The Scottish Parliament is facing calls for an official investigation into SNP health secretary Michael Matheson’s overseas expenses, as he reportedly accrued £11,000 in roaming charges during a holiday in Morocco.
The controversy has been labeled as damaging for the Scottish Parliament, prompting critics to demand transparency.
Last Christmas, Matheson’s week-long trip to Morocco resulted in a staggering roaming bill of £10,935.74, all attributed to his parliamentary-issued iPad.
The device, intended for official use, became the center of attention as Matheson shifted the blame to parliamentary officials for an outdated sim card.
Despite efforts by Holyrood, the Scottish parliament, to dispute the charges, the service provider refused to waive the fees, leaving taxpayers with the burden.
Matheson, in an attempt to mitigate the situation, contributed £3,000 from his office budget. However, the Scottish Tories have urged Holyrood presiding officer Alison Johnston to instigate a thorough investigation.
During a point of order at Holyrood, Scottish Conservative chairman Craig Hoy urged Johnston to lead a comprehensive inquiry, emphasizing the need to publish the full bill incurred by Matheson.
Questions were raised about whether the Parliament violated its own rules, which impose a £200 cap on roaming charges, and whether Matheson breached parliamentary rules by claiming such a substantial sum.
Johnston confirmed her authority to conduct an investigation but requested an official request from Hoy. She asserted that she could respond once an official request was submitted.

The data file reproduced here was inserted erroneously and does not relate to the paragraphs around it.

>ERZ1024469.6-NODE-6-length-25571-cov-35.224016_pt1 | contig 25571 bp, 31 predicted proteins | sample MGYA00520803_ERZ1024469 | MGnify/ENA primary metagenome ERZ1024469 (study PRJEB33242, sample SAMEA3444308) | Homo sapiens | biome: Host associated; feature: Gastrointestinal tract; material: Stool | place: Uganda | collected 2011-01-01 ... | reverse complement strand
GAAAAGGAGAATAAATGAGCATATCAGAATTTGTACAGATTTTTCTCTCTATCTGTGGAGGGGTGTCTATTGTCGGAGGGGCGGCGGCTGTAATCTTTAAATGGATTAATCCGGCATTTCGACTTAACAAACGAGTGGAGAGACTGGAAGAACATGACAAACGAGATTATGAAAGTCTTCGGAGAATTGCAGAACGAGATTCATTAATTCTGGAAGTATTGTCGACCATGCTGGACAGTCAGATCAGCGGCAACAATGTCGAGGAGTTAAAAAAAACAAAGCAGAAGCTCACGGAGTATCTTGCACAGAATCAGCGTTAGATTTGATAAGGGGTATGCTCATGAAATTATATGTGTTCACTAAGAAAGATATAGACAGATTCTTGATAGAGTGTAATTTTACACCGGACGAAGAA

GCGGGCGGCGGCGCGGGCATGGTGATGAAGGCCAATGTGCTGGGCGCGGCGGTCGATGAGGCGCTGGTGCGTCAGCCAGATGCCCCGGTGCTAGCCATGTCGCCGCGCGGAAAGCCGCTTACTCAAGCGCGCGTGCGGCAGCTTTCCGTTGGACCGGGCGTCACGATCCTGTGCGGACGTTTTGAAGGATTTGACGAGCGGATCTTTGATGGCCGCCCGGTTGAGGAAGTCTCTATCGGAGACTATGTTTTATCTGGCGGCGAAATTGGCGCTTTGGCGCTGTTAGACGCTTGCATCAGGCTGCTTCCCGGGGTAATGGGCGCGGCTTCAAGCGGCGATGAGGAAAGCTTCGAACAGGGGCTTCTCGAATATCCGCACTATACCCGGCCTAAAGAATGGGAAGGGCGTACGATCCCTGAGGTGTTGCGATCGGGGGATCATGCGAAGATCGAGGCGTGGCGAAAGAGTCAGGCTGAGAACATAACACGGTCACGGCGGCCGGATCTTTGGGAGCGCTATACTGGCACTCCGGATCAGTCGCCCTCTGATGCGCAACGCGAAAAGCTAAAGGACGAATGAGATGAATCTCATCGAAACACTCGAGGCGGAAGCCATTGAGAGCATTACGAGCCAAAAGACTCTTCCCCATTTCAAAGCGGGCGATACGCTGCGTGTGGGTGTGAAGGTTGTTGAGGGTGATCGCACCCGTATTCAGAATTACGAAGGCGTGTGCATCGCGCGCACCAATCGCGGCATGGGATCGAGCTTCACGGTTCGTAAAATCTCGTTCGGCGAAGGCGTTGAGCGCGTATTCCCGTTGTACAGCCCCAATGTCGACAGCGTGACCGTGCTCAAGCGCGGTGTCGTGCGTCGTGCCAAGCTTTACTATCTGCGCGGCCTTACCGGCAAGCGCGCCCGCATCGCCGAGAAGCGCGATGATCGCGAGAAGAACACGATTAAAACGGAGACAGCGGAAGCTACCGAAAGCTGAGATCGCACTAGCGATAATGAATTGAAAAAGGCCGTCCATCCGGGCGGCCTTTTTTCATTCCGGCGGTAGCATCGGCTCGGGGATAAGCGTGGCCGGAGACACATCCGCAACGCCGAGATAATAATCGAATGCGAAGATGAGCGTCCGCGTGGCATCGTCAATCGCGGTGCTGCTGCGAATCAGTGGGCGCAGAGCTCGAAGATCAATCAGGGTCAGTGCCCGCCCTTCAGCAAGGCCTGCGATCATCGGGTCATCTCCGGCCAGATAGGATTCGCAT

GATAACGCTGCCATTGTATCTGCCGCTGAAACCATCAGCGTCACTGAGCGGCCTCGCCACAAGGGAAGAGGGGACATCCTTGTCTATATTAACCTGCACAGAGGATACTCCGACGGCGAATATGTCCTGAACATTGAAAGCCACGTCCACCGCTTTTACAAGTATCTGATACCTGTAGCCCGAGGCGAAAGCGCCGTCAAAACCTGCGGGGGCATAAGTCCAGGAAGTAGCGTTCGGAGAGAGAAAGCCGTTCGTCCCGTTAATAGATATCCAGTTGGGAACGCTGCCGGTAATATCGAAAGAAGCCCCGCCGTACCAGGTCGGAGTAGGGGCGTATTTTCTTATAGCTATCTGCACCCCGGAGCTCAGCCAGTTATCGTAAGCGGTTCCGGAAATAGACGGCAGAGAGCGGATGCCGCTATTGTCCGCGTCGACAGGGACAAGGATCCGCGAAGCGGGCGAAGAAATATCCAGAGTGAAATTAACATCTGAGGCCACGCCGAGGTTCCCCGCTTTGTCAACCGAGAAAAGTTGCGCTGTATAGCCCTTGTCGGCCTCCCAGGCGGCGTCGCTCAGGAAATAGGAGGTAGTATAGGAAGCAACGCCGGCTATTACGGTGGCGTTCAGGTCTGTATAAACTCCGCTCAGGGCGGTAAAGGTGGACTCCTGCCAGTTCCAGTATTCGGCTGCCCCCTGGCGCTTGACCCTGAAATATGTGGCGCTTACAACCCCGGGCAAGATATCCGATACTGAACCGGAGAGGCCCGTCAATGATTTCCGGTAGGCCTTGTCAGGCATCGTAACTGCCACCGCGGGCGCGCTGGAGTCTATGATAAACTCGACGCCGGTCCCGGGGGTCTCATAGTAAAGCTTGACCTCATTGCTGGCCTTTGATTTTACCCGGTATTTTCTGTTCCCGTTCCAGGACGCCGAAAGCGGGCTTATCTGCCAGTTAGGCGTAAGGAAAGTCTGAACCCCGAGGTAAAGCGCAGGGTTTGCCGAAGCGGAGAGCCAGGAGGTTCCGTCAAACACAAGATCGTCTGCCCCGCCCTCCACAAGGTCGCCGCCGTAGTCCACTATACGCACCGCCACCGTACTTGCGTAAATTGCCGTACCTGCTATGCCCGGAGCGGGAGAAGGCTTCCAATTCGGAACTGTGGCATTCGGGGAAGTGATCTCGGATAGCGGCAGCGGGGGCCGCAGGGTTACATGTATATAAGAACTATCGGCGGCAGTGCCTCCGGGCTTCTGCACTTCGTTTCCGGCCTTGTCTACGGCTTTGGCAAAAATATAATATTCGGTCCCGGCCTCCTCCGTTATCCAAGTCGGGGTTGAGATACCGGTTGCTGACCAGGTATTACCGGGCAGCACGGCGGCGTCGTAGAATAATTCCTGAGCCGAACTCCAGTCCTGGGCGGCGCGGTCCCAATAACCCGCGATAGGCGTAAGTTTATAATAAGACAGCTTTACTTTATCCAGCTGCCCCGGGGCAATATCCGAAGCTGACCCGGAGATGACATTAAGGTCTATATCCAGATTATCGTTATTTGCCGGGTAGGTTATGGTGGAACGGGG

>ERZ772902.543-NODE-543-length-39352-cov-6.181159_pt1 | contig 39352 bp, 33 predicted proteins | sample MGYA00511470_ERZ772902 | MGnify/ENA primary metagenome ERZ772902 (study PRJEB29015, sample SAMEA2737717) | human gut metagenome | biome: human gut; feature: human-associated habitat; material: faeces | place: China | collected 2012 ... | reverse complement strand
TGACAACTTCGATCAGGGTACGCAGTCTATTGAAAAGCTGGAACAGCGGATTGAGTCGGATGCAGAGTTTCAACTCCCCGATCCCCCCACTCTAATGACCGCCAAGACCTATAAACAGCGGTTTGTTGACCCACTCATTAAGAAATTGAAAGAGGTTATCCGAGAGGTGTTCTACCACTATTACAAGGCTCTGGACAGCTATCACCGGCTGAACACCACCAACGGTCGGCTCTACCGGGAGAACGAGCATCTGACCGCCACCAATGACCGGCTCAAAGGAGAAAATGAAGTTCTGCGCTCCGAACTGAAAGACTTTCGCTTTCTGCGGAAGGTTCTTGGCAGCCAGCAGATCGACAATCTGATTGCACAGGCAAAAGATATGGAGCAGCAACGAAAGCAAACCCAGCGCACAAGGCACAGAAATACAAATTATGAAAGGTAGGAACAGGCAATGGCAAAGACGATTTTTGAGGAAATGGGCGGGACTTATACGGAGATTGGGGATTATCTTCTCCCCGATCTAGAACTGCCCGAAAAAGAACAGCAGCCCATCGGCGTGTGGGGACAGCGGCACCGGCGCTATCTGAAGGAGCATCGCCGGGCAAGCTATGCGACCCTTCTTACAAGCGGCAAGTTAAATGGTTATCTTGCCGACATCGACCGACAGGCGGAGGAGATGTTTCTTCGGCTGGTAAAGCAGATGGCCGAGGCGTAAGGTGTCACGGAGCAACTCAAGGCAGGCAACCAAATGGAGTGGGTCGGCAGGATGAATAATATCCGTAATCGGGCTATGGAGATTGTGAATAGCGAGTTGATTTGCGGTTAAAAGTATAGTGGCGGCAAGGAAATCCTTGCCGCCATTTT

In response to media inquiries, Matheson briefly addressed the issue, pointing to an “outdated sim card” and claiming ignorance about the need for a replacement. He argued that the parliamentary iPad served both constituency and parliamentary purposes.
Critics, including Hoy, criticized Matheson’s responses as “utterly tone-deaf,” expressing disappointment at the lack of a detailed explanation or an apology.
The health secretary was seen smirking during discussions of the issue at Holyrood.
Humza Yousaf, another SNP minister, supported Matheson, stating that parliamentary authorities had confirmed the charges as legitimate parliamentary expenses.
A Scottish Parliament spokesperson revealed that an investigation had taken place, highlighting Matheson’s failure to update the iPad’s sim card or notify the IT office before traveling.
As a response, the Parliament plans to conduct a policy review of mobile data usage, exploring potential personal liability for costs and implementing enhanced technical controls to prevent similar incidents.